Not Infinity, just Astronomical Figures:

By now, I presume that many will have heard the myth of how the man who invented the chessboard requested payment for it from the Emperor of India by doubling a grain of rice for each square. With 64 squares, 1 becomes 2, becomes 4, becomes 8 becomes 16 and rapidly doubling up 64 times becomes an enormous figure - 9.223372036854776e+18 - more rice than could be grown in the Empire over many centuries. Even so, this figure only doubling 64 times pales into insignificance by card shuffling numbers...

The UK TV programme, QI, recently delighted in showing us something that had 'never been done before' by informing us that, statistically, no two packs of cards have ever been shuffled into exactly the same running order twice. The reasoning behind this is that, with 52 cards in the pack, the possible combinations that govern this, amounts to the sum of 52x51x50x49x48x47x46x45x44x43x42 - well, you get the picture; which turns out to be a figure so huge *(8.065817517094388e+67) that it is very unlikely that shuffling a single pack constantly since the beginning of time would have started to produce repeats in the running order until now.


A comparable phenomenon exists with the possible combinations of so few musical notes which, together with tempo, time signature, volume, pitch, duration, harmony and timbre etc (despite many very similar 'four chord trick' songs), means that we have not quite run out of tunes yet. As Eric Morecambe once famously said with great comedic effect to Andre Previn, "I am playing all the right notes, but not necessarily in the right order."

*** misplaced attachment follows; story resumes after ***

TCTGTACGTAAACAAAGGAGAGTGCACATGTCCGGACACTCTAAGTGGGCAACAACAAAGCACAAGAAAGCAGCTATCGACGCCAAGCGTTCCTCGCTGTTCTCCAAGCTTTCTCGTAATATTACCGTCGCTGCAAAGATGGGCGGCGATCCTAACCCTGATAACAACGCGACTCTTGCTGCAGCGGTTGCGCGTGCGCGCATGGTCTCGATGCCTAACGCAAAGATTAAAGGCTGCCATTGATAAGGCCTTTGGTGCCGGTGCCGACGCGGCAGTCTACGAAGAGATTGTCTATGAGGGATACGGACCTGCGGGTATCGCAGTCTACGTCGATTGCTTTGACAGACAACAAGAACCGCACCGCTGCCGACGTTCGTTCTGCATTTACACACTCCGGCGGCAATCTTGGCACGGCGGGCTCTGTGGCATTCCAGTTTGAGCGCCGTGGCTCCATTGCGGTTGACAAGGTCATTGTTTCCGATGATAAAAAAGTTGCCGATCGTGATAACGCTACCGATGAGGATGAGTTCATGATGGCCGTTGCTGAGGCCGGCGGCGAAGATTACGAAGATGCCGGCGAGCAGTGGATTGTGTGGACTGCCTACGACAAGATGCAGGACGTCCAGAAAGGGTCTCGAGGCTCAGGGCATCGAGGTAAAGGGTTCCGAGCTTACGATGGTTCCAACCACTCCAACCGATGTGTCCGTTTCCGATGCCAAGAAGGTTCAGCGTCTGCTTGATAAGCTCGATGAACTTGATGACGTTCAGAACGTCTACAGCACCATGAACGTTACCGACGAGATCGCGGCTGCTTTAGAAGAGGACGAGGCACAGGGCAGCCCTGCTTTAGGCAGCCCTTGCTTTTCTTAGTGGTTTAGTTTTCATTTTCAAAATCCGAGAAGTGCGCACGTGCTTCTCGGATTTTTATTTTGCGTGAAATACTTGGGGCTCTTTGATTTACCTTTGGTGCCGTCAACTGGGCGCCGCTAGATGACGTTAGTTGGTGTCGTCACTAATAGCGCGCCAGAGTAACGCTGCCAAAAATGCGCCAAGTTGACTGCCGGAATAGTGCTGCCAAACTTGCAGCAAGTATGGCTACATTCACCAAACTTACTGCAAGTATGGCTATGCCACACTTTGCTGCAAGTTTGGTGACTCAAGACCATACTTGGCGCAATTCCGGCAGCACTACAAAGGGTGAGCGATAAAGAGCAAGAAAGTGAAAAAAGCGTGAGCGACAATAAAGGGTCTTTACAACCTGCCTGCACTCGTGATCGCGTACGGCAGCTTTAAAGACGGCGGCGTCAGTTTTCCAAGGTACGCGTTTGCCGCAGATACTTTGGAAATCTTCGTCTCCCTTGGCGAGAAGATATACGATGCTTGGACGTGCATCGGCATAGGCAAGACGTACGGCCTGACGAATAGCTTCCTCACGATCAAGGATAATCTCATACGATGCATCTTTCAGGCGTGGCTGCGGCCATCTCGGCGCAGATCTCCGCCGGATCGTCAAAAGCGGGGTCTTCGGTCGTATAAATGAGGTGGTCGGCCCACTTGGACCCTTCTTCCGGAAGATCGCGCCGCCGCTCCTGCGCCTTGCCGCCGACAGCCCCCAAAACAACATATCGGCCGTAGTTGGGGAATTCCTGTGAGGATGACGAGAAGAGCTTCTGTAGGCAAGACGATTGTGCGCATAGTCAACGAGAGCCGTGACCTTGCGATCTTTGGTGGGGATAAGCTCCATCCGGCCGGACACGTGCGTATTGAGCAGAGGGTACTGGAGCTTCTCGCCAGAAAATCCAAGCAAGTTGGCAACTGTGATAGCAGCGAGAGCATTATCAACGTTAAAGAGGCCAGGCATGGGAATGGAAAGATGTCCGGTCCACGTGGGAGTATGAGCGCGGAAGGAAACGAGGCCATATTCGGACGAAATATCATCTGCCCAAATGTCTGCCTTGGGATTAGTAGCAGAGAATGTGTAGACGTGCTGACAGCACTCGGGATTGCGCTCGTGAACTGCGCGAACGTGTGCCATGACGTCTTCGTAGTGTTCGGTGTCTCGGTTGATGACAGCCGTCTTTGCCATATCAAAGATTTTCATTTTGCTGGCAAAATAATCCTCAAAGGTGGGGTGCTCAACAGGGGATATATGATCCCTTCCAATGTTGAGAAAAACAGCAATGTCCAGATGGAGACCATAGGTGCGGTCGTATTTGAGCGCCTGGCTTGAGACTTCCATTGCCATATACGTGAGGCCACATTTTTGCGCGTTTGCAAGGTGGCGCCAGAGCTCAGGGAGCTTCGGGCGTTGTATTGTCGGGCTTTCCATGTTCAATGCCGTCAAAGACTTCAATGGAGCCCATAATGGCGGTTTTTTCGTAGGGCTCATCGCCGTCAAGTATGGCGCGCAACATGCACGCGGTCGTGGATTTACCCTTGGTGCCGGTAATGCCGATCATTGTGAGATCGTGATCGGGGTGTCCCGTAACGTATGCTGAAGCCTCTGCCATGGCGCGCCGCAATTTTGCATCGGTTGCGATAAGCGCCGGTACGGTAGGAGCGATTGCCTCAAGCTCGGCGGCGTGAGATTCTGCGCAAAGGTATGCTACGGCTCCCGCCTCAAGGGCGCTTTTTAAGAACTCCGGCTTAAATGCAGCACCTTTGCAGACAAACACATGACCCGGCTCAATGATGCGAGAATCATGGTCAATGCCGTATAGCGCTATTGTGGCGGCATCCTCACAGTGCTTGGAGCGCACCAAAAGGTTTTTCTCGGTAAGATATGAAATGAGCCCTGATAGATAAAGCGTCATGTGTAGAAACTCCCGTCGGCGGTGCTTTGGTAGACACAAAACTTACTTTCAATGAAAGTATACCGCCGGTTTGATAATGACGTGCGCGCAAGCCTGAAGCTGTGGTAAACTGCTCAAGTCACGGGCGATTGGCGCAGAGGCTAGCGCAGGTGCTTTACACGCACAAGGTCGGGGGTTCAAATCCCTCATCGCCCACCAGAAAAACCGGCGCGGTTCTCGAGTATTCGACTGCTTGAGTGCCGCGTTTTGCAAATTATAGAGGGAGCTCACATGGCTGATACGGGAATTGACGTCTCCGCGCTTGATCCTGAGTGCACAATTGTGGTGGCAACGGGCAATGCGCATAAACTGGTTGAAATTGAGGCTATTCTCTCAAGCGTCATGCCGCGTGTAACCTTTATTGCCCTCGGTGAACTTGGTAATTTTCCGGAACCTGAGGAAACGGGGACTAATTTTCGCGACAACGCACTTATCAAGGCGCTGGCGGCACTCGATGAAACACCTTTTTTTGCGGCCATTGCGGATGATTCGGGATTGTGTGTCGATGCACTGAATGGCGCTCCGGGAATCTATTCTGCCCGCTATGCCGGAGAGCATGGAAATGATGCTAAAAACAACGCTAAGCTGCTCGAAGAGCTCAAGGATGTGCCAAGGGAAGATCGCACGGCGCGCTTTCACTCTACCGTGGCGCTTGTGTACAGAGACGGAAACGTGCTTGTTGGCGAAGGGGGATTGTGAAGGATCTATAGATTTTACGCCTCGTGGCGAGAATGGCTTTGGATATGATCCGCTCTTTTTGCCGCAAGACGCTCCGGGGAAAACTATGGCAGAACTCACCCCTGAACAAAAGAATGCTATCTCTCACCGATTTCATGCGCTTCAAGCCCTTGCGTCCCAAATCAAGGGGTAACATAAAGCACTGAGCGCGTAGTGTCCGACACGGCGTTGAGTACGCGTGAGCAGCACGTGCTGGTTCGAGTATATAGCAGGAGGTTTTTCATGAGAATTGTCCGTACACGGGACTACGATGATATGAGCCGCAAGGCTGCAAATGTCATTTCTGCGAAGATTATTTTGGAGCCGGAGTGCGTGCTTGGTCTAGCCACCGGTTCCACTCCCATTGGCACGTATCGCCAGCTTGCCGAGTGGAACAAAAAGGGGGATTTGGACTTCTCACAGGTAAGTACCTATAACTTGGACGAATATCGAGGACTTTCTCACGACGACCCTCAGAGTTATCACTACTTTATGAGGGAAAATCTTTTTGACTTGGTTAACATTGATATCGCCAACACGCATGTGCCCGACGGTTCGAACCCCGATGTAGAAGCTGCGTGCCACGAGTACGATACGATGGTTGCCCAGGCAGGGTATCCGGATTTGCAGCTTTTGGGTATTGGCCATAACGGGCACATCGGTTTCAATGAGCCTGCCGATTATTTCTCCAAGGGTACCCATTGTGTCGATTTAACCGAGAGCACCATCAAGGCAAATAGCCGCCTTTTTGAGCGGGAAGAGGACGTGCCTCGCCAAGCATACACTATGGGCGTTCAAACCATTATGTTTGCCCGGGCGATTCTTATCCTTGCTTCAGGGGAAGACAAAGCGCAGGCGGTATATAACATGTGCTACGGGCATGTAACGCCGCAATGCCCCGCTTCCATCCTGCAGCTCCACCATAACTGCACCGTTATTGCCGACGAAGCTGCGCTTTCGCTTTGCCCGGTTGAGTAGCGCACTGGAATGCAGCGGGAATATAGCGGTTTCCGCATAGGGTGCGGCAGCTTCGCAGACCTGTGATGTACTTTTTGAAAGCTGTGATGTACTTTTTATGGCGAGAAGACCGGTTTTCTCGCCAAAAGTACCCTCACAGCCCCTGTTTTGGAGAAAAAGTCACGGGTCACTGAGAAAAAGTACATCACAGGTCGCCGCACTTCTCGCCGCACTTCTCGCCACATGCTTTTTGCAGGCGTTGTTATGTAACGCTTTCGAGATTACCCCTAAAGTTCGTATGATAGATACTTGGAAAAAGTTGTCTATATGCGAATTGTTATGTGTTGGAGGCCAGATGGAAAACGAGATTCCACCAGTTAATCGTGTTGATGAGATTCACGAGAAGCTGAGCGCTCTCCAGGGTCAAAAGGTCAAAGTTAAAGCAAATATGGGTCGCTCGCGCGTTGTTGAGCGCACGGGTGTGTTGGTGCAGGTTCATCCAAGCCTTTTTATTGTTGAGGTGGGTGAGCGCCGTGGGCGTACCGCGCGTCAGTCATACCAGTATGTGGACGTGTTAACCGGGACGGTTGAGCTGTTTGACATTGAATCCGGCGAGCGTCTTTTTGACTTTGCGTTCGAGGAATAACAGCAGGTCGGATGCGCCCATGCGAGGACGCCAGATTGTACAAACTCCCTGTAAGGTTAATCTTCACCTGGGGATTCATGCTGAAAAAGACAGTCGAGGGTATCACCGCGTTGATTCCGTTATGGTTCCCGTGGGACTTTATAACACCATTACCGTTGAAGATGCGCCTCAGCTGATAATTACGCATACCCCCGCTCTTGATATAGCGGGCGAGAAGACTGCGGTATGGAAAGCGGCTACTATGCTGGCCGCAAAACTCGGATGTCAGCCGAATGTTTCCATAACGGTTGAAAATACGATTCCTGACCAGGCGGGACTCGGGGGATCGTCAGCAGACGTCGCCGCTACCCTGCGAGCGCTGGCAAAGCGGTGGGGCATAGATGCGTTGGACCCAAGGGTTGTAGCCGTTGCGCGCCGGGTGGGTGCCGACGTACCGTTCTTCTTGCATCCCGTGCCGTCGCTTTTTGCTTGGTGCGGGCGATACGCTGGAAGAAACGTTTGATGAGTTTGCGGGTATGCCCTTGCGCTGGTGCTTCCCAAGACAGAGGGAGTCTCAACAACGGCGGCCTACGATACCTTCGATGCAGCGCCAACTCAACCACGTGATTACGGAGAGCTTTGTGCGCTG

Similarly, if a burgeoning list of new nouns were not being formed at an alarming rate these days, even with a static word set, it would still be possible to make completely new and never before heard compound/complex sentences using only the familiar words we all know - e.g.: The flamingo looked on whilst the inebriated mongoose led a flock of sheep into the temple at the foot of the billowing Mt. Vesuvius. We do not even need to make up a nonsense story; indeed, the vast majority of the sentences in this entire discourse will be previously unwritten - and certainly not together or in this order. This is why there are so many books for comparatively so few words.